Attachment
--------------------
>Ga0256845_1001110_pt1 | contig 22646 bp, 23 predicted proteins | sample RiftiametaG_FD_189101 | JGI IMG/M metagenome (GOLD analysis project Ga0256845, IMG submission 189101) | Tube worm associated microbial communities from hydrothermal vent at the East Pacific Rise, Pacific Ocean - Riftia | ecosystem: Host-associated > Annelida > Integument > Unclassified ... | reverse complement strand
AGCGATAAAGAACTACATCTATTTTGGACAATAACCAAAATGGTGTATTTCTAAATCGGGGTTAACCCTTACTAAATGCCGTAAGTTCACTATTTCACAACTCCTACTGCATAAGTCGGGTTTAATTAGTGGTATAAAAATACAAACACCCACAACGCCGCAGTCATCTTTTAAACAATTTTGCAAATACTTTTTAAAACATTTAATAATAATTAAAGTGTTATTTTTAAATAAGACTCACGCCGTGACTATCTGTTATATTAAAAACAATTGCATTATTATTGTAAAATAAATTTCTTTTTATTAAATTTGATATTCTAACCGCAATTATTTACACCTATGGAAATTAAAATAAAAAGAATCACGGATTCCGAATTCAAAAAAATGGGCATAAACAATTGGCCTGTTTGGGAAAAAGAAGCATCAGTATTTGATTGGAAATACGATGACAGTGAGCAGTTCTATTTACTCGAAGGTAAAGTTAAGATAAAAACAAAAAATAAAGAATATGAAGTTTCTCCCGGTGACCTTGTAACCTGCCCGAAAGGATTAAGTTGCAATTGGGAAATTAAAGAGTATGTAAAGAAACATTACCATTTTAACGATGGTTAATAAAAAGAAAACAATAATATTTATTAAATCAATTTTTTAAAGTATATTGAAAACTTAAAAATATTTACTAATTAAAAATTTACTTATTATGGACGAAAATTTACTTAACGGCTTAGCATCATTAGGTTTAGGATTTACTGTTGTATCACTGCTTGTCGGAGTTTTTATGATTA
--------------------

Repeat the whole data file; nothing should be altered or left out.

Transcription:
>Ga0256845_1001110_pt1 | contig 22646 bp, 23 predicted proteins | sample RiftiametaG_FD_189101 | JGI IMG/M metagenome (GOLD analysis project Ga0256845, IMG submission 189101) | Tube worm associated microbial communities from hydrothermal vent at the East Pacific Rise, Pacific Ocean - Riftia | ecosystem: Host-associated > Annelida > Integument > Unclassified ... | reverse complement strand
AGCGATAAAGAACTACATCTATTTTGGACAATAACCAAAATGGTGTATTTCTAAATCGGGGTTAACCCTTACTAAATGCCGTAAGTTCACTATTTCACAACTCCTACTGCATAAGTCGGGTTTAATTAGTGGTATAAAAATACAAACACCCACAACGCCGCAGTCATCTTTTAAACAATTTTGCAAATACTTTTTAAAACATTTAATAATAATTAAAGTGTTATTTTTAAATAAGACTCACGCCGTGACTATCTGTTATATTAAAAACAATTGCATTATTATTGTAAAATAAATTTCTTTTTATTAAATTTGATATTCTAACCGCAATTATTTACACCTATGGAAATTAAAATAAAAAGAATCACGGATTCCGAATTCAAAAAAATGGGCATAAACAATTGGCCTGTTTGGGAAAAAGAAGCATCAGTATTTGATTGGAAATACGATGACAGTGAGCAGTTCTATTTACTCGAAGGTAAAGTTAAGATAAAAACAAAAAATAAAGAATATGAAGTTTCTCCCGGTGACCTTGTAACCTGCCCGAAAGGATTAAGTTGCAATTGGGAAATTAAAGAGTATGTAAAGAAACATTACCATTTTAACGATGGTTAATAAAAAGAAAACAATAATATTTATTAAATCAATTTTTTAAAGTATATTGAAAACTTAAAAATATTTACTAATTAAAAATTTACTTATTATGGACGAAAATTTACTTAACGGCTTAGCATCATTAGGTTTAGGATTTACTGTTGTATCACTGCTTGTCGGAGTTTTTATGATTA